Recently, Joshua Johansen gave a great talk about his experience with same-sex attraction; Joshua experiences same-sex attraction, but he explains that he also likes chocolate cake. Briefly summarized, he chooses not to have the chocolate cake because he knows it is bad for him, and he likewise chooses not to indulge in his attraction to those of his same gender because he also knows it is bad for him. Indeed, whether he likes it or not gets only a meager say when it comes following the higher ground the Lord has asked him to take. Joshua has decided that he is a child of God, and this is the prevailing source of his identity.
In the LDS canon of scripture, Lehi, a father in the narrative, teaches to his children that "the Lord gave unto man that he should act for himself" (2 Nephi 2:16). It also teaches that we are to "[put] off the natural man" (Mosiah 3:19). In the Bible, Psalms 82:6 teaches "Ye are gods; and all of you are children of the Most High." I put these teachings together to mean that the blessing of putting off the natural man is to be able to act according to one's true nature. In this process, we find out who we truly are, even children of a King.
It's been sometimes painful but rewarding to teach this principle to my children. There is a song on the radio by Train that my children love to listen to. It has a good beat and my kids know a lot of the words. What has escaped the notice of my kids is that there is a swear word in the song. I suppose that there are folks out there who are not bothered by mild language in a song, but I am. It was interesting in hindsight the level of courage it took for me to turn the radio to a different station when that song came on next. My children asked me what I was doing--"Grayden likes that song!" they said--and I explained my thinking.
Now that the bridge is crossed, though, my children ask to have the station changed on their own when that particular song comes on; they are learning that one does not need to be subject to everything that everyone else would choose to present to them and that there are discernibly higher roads that one can take. It's not that they can't listen to that song. Instead, they choose to not listen, even though they like listening to it. (Side note: I realize that my kids' world is largely what I am presenting to them; they are currently choosing to not listen more because Dad said it was not okay and less because of the principle. They will grow past that, though.)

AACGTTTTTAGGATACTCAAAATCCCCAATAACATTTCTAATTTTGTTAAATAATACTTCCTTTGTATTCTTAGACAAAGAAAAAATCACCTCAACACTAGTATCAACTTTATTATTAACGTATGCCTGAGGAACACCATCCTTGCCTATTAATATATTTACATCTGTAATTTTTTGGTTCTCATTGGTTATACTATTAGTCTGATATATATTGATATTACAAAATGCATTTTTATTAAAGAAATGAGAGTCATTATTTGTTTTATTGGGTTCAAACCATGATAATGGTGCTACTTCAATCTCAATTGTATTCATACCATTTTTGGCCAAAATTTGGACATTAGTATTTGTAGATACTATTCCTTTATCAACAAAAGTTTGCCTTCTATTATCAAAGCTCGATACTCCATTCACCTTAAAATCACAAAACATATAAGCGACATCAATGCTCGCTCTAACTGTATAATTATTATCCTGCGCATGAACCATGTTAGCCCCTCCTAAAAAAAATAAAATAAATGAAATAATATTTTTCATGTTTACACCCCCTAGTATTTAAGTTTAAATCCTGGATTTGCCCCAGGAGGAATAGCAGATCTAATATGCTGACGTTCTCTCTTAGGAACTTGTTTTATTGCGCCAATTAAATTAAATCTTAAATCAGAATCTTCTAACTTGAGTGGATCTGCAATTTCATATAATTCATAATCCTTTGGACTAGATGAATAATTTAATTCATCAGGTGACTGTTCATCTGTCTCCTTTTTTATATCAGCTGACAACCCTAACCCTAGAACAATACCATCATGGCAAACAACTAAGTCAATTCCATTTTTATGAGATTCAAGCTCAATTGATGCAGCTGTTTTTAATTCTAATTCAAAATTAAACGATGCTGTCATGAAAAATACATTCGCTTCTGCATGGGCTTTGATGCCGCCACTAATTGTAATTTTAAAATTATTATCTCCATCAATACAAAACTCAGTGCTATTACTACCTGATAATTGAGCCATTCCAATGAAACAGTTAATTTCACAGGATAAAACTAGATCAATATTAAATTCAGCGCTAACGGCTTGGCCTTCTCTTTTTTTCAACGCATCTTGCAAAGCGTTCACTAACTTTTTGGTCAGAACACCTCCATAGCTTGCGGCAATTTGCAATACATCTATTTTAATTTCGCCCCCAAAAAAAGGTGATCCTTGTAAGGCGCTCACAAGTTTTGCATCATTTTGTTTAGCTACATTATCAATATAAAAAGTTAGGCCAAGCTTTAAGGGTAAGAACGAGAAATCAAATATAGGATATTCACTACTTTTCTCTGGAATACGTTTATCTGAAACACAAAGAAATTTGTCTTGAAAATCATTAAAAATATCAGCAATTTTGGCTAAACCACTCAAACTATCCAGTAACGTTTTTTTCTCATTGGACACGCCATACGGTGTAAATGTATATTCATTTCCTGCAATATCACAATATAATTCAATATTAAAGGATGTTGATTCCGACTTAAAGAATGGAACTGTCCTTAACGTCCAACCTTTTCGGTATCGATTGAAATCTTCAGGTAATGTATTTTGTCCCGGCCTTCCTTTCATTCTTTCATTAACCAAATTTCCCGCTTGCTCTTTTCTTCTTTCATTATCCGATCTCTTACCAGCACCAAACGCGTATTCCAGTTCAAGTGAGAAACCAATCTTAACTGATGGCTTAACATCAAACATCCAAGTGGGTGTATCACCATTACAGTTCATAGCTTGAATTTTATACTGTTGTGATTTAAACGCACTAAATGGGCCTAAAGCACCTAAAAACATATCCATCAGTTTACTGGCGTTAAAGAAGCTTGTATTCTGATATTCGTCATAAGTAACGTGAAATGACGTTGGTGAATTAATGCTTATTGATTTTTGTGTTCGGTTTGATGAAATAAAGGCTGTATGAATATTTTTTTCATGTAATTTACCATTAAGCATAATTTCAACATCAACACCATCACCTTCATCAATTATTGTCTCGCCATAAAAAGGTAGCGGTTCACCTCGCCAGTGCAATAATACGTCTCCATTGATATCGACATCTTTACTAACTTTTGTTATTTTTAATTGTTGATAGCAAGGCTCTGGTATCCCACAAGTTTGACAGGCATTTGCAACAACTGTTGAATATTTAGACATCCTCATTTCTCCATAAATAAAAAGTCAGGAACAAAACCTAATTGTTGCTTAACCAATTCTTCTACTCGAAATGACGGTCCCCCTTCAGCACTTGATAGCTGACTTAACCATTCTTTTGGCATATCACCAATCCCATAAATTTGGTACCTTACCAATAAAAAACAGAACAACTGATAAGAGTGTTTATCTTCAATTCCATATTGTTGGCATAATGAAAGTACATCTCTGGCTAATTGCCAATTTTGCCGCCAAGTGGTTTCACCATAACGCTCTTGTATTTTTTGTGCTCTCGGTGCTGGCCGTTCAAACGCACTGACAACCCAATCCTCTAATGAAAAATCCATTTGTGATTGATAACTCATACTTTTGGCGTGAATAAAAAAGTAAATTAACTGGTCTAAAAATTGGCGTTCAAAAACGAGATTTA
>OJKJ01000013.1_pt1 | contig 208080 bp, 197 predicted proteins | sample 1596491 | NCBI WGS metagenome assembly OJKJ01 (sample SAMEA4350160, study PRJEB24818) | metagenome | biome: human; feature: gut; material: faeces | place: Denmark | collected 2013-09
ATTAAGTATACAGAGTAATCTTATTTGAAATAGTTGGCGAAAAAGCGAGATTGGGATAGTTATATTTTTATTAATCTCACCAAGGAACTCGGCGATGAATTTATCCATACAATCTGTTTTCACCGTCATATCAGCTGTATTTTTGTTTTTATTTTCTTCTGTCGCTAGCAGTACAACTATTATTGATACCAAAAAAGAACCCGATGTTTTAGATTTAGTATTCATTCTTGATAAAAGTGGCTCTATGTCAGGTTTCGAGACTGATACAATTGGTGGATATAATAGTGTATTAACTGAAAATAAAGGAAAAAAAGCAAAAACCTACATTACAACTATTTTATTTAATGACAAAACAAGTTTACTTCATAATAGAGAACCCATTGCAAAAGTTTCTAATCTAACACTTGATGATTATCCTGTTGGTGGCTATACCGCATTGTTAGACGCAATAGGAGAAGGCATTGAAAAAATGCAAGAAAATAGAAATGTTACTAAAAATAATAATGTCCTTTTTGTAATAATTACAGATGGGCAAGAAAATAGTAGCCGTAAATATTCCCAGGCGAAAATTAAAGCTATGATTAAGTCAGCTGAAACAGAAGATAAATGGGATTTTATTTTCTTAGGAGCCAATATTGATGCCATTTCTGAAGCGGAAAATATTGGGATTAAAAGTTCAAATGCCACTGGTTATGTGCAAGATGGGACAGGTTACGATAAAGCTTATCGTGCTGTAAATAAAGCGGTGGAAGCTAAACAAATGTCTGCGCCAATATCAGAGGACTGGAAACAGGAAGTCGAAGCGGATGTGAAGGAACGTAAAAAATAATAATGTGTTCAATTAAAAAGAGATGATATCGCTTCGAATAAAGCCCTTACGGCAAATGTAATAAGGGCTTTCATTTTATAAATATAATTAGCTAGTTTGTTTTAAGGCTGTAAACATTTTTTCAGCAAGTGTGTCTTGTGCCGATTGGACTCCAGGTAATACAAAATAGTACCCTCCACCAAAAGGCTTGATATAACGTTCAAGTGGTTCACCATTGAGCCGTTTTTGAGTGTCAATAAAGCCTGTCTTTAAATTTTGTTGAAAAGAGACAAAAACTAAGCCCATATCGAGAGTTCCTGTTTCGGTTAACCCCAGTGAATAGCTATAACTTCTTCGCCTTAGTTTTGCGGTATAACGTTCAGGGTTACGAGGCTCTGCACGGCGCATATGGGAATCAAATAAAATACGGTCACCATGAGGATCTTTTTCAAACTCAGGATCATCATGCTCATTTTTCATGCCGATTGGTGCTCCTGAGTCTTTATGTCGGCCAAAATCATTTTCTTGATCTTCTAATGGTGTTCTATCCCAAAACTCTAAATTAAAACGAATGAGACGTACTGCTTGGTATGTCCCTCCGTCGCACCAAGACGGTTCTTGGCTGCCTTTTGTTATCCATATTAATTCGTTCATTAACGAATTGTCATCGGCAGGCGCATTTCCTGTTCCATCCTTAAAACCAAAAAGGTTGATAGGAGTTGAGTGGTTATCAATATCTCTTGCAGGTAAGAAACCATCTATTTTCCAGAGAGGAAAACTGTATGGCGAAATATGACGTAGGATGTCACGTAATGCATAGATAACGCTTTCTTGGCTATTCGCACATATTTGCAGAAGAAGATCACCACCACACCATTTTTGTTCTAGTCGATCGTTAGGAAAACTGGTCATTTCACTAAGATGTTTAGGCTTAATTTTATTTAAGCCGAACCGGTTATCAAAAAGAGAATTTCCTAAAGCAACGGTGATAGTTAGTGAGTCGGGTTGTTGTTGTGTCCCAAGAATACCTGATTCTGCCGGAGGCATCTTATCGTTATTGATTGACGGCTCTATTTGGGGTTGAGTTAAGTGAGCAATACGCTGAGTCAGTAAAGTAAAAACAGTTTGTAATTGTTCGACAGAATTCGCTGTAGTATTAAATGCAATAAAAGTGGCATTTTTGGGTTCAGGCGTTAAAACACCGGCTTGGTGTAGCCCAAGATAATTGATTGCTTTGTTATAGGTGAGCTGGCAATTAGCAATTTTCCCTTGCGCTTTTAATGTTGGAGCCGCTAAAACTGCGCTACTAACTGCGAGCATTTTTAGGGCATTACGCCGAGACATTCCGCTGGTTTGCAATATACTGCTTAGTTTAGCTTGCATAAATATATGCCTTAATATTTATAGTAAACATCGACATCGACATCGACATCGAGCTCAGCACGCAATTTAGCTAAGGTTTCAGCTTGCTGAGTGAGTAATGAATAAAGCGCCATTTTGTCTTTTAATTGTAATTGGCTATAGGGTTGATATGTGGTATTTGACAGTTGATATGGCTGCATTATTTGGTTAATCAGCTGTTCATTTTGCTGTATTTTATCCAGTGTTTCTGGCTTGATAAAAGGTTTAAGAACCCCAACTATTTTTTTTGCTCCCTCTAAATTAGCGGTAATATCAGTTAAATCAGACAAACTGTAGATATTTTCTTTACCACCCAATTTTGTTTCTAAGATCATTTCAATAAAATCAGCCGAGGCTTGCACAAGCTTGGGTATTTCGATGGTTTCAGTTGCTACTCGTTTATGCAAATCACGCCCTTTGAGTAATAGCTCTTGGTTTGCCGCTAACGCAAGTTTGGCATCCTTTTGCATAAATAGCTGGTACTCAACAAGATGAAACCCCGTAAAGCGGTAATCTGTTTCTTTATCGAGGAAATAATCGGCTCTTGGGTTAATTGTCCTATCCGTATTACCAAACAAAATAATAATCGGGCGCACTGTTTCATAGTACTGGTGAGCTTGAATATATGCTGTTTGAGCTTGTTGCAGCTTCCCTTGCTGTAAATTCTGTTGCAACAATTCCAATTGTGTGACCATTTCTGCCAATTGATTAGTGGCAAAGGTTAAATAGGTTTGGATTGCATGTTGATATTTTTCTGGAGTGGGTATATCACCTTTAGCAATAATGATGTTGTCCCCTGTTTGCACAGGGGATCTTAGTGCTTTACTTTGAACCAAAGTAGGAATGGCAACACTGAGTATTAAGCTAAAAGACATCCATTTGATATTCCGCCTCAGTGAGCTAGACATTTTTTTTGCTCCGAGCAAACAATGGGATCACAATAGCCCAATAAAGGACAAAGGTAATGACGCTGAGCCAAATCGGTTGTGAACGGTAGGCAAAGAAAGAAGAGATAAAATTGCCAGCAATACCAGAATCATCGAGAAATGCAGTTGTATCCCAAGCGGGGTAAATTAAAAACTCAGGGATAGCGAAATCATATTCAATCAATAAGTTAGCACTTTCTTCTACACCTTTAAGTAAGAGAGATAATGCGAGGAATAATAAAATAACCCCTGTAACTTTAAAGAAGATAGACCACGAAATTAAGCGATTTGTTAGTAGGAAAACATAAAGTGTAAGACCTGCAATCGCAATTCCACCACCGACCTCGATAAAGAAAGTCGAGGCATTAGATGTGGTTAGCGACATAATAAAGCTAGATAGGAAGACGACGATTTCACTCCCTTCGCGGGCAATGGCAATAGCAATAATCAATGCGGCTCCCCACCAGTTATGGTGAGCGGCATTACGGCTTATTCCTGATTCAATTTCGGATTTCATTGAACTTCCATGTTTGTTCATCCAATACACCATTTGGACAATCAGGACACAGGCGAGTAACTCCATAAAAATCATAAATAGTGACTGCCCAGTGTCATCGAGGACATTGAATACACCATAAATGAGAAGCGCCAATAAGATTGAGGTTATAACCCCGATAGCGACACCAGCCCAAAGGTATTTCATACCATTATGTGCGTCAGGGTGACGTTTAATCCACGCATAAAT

What I believe God is trying to teach me, and what I try to teach my children is that a lifetime of such choices reveals your true identity to you and others. If we as Latter-Day Saints "cannot" do something it is because we so strongly identify with our love for God and with the promises that He has made to us that we cannot imagine ourselves in any other light. Really, we could go see that movie or try that cigar or what have you, but we don't want to. Our true nature is the "polished shaft in the quiver of the Almighty" that is revealed by God chipping away at the "rough stone rolling", and I believe most Latter-Day Saints see that as a welcome exchange.
The world would have each of us be content with mediocrity that is focused on the here and now. Even better, it would have each of us be content with whatever diet it offers to us. I believe that God has something much greater planned for us in the hereafter that is dependent on us denying our carnal nature in order to discover our true nature. So, yes I could, I just don't want to.